Sunday, March 11, 2012

When Did Leprichauns come to America?

When Did Leprichauns come to America?

Fellow Cherokee, Will Rogers, used to say, “My ancestors didn’t come over on the Mayflower, but they met the boat.” 

When the Irish came to America, they brought the stories and legends of their “little people”, the Leprechauns.  A mischievous dwarf full of tricks and magic and charged with guarding a pot of gold at the end of the rainbow.

But “little people” were already a legend among Native Americans.  The Navaho and Ute told stories of the “Pitukupf”, a mischievous spirit-dwarf that lived in a badger hole.  Author James D. Doss has brought the Ute “Piticupf” back to life in his Charlie Moon murder mystery series.  His wonderful character, shaman Daisy Perika, sees and talks to the ornery, magical, Piticupf, to learn about the future or to clear up a mystery.  But she is often tricked out of her bribes and left frustrated.

The Cherokee called their legendary little people “Yunwi Tsunsdi”.  These little people were magical and mischievous, as well.  But sometimes they were quite kind-hearted.  One legend credits them for giving the Kingfisher bird his long beak after he killed the snake that ate the eggs of a Yellowhammer bird.  When James Mooney chronicled the myths and legends of the Cherokee in the late 1800’s, he described the Yunwi Tsunsdi as follows:

“There is another race of spirits, the Yunwi Tsunsdi, or “Little People”, who live in rock caves on the mountain side.  They are little fellows, hardly reaching up to a man’s knee, but well shaped and handsome, with long hair falling almost to the ground.  They are great wonder workers and are very fond of music, spending half their time drumming and dancing.  They are helpful and kind-hearted, and often when people have been lost in the mountains, especially children who have strayed away from their parents, the Yunwi Tsunsdi have found them and taken care of them and brought them back to their homes.  Sometimes their drum is heard in lonely places in the mountains, but it is not safe to follow it, because the Little People do not like to be disturbed at home, and they throw a spell over the stranger so that he is bewildered and loses his way, and even if he does at last get back to the settlement he is like one dazed ever after.  Sometimes, also, they come near a house at night and the people inside hear them talking, but they must not go out, and in the morning they find the corn gathered or the field cleared as if a whole force of men had been at work.  If anyone should go out to watch, he would die.  When a hunter finds anything in the woods, such as a knife or a trinket, he must say, “Little People, I want to take this,” because it may belong to them, and if he does not ask their permission they will throw stones at him as he goes home.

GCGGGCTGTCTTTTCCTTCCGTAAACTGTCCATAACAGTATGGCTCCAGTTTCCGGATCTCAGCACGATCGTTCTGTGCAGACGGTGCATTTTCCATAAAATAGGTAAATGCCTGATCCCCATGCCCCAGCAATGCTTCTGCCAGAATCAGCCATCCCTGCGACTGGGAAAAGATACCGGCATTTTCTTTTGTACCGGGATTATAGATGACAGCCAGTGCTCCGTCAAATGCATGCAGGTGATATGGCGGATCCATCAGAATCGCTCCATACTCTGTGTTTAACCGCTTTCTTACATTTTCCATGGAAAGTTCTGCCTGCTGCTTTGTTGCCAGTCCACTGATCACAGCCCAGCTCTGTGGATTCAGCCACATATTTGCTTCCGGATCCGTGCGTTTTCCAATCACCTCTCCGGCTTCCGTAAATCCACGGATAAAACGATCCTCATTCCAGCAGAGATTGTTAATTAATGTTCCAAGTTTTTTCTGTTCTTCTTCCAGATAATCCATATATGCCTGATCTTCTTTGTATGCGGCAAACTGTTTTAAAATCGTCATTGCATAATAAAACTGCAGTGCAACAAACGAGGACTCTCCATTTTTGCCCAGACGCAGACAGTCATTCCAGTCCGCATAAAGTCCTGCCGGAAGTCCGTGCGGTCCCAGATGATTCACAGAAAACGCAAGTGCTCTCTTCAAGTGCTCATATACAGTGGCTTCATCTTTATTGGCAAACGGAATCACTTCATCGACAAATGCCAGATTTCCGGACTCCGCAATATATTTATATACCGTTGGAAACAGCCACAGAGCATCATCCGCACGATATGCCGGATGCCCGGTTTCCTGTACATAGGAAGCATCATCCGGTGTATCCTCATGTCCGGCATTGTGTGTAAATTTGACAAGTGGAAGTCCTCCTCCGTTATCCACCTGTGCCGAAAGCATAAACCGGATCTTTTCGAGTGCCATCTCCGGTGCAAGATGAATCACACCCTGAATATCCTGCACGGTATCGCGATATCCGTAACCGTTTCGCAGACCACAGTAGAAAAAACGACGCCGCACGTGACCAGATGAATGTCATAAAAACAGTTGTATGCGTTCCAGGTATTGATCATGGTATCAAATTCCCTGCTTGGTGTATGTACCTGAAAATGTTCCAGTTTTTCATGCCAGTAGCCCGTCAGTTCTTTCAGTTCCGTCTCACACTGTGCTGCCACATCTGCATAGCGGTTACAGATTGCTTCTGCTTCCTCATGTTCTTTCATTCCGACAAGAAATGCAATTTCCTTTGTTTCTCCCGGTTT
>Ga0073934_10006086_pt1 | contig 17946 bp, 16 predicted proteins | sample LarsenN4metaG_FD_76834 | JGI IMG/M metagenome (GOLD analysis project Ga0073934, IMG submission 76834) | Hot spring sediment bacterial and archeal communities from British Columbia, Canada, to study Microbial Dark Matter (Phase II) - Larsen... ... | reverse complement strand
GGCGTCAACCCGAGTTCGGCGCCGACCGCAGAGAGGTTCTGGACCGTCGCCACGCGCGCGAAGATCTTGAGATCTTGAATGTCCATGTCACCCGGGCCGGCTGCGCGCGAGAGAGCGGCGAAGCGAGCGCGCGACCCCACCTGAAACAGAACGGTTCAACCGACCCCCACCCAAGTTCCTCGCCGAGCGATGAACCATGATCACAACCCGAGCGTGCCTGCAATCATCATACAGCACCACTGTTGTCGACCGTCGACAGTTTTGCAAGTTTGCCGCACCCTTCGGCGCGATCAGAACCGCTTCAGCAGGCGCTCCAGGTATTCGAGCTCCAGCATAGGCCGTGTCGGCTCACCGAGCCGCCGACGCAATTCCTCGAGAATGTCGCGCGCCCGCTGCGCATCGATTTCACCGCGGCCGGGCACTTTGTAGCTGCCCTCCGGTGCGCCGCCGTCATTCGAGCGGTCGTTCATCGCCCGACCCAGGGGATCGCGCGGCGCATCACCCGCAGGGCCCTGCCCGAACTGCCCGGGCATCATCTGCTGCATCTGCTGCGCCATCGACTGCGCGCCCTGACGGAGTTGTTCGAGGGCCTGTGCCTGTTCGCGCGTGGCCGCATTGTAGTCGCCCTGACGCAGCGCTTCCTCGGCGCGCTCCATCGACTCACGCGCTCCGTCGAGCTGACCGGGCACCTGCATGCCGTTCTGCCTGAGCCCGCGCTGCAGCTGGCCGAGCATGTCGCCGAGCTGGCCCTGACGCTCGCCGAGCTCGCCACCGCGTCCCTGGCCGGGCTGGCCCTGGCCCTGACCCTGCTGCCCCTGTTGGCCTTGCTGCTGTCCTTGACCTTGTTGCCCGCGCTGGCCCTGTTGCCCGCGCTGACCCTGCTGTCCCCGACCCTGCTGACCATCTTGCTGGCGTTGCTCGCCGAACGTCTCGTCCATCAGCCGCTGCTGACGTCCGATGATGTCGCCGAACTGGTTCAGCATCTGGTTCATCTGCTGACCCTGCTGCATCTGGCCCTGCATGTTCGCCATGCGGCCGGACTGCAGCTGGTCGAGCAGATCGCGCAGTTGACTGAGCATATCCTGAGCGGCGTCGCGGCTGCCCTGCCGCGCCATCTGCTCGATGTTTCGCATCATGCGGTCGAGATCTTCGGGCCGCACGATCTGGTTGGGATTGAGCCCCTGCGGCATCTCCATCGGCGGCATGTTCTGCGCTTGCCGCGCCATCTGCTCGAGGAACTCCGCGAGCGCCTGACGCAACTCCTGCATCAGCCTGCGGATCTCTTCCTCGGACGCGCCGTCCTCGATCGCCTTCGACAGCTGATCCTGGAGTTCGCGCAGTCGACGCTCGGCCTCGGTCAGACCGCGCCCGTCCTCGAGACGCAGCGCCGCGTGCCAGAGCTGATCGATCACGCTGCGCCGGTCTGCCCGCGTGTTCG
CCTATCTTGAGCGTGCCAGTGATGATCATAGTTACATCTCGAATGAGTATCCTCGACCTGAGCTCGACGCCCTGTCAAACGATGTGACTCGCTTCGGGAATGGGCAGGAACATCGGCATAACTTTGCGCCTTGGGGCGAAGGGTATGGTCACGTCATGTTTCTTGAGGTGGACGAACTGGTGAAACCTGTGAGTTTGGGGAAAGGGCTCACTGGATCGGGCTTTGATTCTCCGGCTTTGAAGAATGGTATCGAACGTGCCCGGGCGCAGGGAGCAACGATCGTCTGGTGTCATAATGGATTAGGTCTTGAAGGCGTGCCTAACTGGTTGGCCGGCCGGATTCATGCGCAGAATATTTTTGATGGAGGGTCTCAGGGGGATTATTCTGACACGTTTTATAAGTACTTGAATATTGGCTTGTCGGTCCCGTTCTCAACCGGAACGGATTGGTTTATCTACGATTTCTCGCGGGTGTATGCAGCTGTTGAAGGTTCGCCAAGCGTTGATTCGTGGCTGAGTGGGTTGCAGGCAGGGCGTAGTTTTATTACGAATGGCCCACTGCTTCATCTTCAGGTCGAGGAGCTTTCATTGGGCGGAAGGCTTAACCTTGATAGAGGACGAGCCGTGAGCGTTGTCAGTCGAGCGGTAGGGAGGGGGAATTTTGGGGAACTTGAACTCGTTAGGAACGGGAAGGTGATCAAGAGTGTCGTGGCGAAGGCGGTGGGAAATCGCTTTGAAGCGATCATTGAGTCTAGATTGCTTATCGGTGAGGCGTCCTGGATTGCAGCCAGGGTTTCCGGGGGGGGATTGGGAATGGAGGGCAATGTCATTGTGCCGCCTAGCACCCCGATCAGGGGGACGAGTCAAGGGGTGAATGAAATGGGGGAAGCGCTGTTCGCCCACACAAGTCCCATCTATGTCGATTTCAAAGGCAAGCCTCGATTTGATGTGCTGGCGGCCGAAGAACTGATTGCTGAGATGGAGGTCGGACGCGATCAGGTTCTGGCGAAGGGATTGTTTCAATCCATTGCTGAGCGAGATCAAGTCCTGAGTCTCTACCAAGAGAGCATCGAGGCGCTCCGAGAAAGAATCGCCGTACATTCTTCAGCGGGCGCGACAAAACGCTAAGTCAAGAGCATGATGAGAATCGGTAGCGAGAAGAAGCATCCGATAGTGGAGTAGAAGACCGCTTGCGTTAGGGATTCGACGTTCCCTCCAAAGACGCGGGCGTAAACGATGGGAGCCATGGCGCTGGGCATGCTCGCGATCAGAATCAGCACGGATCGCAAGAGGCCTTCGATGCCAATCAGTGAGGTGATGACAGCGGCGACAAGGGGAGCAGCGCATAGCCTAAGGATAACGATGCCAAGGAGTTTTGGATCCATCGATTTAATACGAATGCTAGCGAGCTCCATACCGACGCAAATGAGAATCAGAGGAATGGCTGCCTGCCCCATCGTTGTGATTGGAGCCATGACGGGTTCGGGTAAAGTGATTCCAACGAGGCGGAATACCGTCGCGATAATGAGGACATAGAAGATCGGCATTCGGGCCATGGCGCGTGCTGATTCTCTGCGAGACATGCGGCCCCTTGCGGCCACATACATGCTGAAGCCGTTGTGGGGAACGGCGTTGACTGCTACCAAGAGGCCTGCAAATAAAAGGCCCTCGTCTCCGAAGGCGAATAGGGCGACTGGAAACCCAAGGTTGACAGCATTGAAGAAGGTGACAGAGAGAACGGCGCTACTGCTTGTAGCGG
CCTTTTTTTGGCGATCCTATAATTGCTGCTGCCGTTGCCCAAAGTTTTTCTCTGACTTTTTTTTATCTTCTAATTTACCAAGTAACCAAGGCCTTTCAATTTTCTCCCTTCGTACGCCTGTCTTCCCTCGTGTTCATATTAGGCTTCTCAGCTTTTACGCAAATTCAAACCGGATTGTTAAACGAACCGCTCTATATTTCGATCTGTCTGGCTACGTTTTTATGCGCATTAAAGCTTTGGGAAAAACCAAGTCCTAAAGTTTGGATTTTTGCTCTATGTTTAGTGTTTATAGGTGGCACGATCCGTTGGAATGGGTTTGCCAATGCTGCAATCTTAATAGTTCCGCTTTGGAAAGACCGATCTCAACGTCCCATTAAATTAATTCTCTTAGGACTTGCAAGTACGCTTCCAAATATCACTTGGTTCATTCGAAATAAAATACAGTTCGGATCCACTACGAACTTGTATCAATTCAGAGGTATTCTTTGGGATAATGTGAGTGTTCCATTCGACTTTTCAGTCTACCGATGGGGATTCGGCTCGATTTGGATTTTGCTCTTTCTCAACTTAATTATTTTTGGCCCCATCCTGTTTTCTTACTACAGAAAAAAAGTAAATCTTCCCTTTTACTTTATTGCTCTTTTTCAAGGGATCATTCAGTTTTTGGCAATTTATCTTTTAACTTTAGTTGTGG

Once a hunter in winter found tracks in the snow like the tracks of little children.  He wondered how they could have come there and followed them until they led him to a cave, which was full of Little People, young and old, men, women, and children.  They brought him in and were kind to him, and he was with them some time; but when he went back to the settlement and his friends were all anxious to know where he had been.  For a long time he refused to say, until at last he could not hold out any longer, but told the story, and in a few days he died. 

Have a happy St. Patrick’s Day and watch out for the “Little People”!